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It's getting late early

Rory McIlroy
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BETHESDA, Md. – Dinner’s on Rory, really.

Not that the 22-year-old Northern Irish lad has lost anything, in fact there is no small collection of pseudo-clairvoyants who went to bed late Saturday thinking McIlroy had already won the 111th U.S. Open.

Lost in that hyperbole is this simple truth – they play all 72 at the national championship. The Congressional Open is not over but it’s getting late early, as Yogi Berra once famously reasoned.

No, dinner is on McIlroy because . . . well, it’s his turn.

“Lee (Westwood) paid last night, I paid the night before, which is fortunate because during the week they don’t drink much wine,” smiled Chubby Chandler, McIlroy and Westwood’s genial manager.

One can only imagine the dinner table chitchat between McIlroy – doing an uncanny stand-in for Tiger Woods at this week’s Open following rounds of 65-66-68 that pushed him eight clear of a rope-a-dope field – and Westwood, whose co-round-of-the-day 65 moved him into a tie for an arm’s-length third place.

Shame the Englishman lost his fascination with Twitter. Imagine the possibilities in a barrage of 140-character clips.

@LeeWestwood: “Suggested Rory try the oysters and sushi. It only looks a few days past expiration. LOL”

@RoyMcIlroy: “Told Westy we should have a hotdog eating contest. Said I’d spot him eight franks. HA”

On and on it would go. Two of the game’s great personalities exposed at their jovial best. Instead, the consolation prize is an 18-hole sprint on Sunday to history or a historic collapse.

Either option is viable, although the latter is starting to appear about as likely as a stress-free commute in Washington, D.C.

He’s done it before, the pundits will caution. He was 4 up with 18 to play at the Georgia member-member this spring at Augusta National and ballooned to 80, they will warn. He was two clear after the first round last year at St. Andrews and signed for another 80, the crowd will reason.

Yet somehow McIlroy’s play for three muggy days makes those monumental miscues seem like a lifetime ago. You don’t lay 15 birdies, an eagle and just one bogey and a single double bogey onto a U.S. Open venue with your “C” game or a suspect swing.

We jokingly asked U.S. Open doctor Rees Jones his thoughts on McIlroy’s handiwork on his colossus-turned-cupcake layout: “If Rory would have gone to college everything would be OK,” he joked.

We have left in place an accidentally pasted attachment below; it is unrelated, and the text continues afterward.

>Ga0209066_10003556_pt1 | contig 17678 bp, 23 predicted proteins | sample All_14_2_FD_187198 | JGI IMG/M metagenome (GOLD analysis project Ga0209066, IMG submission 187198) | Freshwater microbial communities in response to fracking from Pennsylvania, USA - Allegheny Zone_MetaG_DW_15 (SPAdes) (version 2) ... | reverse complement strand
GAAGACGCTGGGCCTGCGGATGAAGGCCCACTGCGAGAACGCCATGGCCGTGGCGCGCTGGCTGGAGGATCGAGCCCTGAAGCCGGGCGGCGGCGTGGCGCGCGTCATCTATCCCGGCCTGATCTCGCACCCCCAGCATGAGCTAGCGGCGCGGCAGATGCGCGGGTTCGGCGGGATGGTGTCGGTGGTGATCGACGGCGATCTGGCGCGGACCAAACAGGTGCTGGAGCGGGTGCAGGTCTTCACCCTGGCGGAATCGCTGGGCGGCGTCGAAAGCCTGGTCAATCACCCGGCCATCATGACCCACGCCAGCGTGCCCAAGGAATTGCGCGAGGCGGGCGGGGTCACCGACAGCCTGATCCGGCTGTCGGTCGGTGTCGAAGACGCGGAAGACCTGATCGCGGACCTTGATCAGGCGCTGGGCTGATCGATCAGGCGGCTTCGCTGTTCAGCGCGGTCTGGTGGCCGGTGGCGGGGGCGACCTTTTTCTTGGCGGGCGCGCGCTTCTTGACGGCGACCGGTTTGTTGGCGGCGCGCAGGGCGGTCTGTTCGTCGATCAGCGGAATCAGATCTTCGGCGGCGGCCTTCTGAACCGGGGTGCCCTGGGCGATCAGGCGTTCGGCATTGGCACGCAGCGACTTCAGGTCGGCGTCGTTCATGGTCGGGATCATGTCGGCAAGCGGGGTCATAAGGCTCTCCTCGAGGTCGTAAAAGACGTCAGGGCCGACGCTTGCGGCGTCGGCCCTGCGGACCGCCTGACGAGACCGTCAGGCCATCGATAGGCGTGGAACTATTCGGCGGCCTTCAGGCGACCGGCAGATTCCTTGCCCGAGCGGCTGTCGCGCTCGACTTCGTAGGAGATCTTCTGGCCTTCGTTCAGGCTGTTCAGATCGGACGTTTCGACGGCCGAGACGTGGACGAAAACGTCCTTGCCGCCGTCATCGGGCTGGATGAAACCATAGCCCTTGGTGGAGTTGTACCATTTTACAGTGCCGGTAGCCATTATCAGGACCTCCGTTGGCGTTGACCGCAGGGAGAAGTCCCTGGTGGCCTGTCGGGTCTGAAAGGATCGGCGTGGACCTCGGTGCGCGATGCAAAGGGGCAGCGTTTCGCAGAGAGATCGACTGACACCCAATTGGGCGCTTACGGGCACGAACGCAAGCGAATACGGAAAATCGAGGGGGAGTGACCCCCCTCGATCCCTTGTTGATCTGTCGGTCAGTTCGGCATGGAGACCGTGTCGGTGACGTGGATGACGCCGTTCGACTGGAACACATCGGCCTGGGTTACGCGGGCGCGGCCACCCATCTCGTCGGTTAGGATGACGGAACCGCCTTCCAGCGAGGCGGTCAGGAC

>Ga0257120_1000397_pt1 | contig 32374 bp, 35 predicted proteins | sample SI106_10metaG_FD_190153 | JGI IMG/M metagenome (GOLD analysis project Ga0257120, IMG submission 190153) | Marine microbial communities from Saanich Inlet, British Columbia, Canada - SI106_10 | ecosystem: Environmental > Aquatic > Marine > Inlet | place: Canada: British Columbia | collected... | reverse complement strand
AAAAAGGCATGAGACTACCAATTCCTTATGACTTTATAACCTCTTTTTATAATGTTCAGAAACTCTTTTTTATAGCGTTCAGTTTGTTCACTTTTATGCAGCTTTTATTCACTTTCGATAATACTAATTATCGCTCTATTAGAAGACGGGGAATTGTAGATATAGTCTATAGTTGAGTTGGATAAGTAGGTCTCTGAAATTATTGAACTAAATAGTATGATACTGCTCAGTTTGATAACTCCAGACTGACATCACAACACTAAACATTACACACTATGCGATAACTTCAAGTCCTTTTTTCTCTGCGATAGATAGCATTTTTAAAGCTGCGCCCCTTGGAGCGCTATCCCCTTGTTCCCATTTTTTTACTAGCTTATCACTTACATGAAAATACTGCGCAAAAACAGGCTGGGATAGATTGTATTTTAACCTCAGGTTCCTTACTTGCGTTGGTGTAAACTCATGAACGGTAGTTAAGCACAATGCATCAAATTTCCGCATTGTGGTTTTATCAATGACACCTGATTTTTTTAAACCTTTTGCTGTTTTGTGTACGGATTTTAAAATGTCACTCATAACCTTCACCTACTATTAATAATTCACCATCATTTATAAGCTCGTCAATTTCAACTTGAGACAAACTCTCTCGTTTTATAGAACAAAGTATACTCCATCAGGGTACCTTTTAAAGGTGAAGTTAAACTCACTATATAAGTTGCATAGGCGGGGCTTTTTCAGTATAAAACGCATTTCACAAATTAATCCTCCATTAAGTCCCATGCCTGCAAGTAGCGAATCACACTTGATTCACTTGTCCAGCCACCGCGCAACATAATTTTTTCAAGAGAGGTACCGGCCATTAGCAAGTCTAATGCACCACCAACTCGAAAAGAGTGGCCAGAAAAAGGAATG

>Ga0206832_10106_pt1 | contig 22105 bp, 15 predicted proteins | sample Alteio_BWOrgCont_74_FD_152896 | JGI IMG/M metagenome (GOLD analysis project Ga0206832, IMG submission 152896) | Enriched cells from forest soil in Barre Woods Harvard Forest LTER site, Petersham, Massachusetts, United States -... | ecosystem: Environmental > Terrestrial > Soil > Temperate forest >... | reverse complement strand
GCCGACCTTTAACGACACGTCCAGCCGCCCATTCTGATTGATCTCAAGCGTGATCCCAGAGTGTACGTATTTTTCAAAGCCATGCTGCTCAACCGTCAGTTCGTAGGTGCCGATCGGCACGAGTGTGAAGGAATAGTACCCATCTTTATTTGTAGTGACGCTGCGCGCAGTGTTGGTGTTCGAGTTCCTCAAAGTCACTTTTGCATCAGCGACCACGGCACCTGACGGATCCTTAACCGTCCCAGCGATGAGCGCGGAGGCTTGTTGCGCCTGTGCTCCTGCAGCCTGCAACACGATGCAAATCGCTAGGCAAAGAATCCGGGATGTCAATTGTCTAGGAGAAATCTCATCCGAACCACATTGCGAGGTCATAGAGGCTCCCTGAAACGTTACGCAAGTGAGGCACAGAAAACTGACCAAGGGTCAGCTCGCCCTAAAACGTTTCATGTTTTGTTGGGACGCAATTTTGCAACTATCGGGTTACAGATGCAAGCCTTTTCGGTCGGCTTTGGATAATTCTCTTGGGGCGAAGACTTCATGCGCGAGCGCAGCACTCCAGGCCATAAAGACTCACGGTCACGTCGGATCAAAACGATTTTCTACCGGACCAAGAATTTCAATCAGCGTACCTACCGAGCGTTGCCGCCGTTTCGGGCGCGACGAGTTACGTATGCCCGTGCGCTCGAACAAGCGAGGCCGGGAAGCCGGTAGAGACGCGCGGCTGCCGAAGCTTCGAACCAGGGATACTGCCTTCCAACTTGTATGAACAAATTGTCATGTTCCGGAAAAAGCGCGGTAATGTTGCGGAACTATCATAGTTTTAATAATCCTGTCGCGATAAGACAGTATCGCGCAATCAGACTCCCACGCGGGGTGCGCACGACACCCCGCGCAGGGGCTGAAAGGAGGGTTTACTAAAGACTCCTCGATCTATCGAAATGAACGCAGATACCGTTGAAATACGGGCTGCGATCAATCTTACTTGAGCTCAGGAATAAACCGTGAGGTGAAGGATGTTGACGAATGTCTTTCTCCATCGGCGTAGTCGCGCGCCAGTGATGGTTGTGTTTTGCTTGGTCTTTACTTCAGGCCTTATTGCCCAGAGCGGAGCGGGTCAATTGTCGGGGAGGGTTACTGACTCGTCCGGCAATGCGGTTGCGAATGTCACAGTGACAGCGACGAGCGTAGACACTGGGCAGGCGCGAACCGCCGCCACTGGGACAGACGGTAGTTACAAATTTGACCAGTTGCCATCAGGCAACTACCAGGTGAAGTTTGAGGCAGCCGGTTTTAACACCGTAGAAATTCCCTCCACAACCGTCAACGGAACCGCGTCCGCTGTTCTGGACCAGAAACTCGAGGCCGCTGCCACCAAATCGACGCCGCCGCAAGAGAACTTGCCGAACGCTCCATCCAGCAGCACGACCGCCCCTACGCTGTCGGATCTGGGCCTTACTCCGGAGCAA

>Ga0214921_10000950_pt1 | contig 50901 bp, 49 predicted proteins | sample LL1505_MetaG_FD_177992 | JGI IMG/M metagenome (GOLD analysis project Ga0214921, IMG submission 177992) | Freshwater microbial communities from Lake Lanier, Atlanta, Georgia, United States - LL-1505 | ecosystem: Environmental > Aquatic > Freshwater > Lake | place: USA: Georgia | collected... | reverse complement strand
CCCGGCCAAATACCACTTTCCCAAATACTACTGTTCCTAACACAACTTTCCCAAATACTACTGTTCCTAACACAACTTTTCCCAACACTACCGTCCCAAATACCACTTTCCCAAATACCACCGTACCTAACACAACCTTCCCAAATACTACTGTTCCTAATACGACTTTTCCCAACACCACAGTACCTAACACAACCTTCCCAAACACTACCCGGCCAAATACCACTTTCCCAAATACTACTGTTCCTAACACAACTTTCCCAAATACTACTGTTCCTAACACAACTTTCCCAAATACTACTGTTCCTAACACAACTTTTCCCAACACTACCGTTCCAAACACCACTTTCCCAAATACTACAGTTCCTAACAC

Instead, he’s taking all comers to school.

As Graeme McDowell made his way to the scoring room he glanced over his shoulder and gazed at the scoreboard adjacent the practice green – McIlroy 12 under.

“It's just phenomenal. You run out of superlatives to describe what he's doing this week,” said McDowell, whose 69 was solid but will be a footnote in Sunday’s editions back home in Northern Ireland. “He's decimating a field.”

They are calling McIlroy’s handiwork Tiger-esque and comparing this year’s national tilt to that historic gathering in 2000 at Pebble Beach. McIlroy led by six through 36, just like Woods; and his eight-shot advantage over Y.E. Yang is just two shy of Woods’ lead through three rounds. Many believed Woods’ 15-stroke walkover was an unbeatable benchmark. Through 54, however, the only thing that appears untouchable is McIlroy.

Not that Congressional is a complete carbon copy of 2000. To date, McIlroy has 19 fewer PGA Tour victories and two fewer majors than Woods had when he romped at Pebble Beach.

Yet of all the false heirs the media has anointed over the years McIlroy certainly has the tools – length, precision, touch, demeanor and, most importantly, belief.

“He said he was going to win several majors and he believes that,” said Jason Day, who was a playing patron of McIlroy’s for the first three days this year at Augusta National and will begin the final turn nine shots back.

Not even an unfriendly forecast or an overly friendly setup could help narrow a gap made mountain-like by McIlroy’s workmanlike effort. The U.S. Golf Association moved up tees, cut pins in pincushion landing areas and laid Congressional bare to all in an attempt to give the masses a chance to run down Rory.

“That was their goal but the wrong guy shot 6 under (3 under, actually),” Robert Garrigus said. “The only way there’s going to be a tournament is if he does what he did at the Masters and I don’t think he’s going to do that.”

McIlroy said the right things – sports cliché stuff like taking it one shot at a time and he hasn’t accomplished anything yet. All week, in fact, his play in the press room has been nearly as flawless as his on-course performance.

“The more I put myself in this position, the more and more comfortable I'm becoming. I thought today would be a really good indication on how I was going to fare over the whole weekend,” he said.

There are no guarantees when vying for sport’s greatest championships, McIlroy needs to only ask his texting buddy LeBron James about the ills of a three-quarter effort.

For McIlroy, Sunday’s ultimate task will be dealing with the demons of Augusta National, more so than a golf course on the softer side of par or a leaderboard with plenty of pedigree. If he needed proof of that he should look no further than the other side of Saturday’s dinner table.

Westwood began the final round in 2008 at Torrey Pines a stroke behind Woods, signed for a closing 73 and watched Monday’s fireworks from his couch like the rest of the golf world.

Heartbreak has no shelf-life and this U.S. Open is not over, but it is getting late early.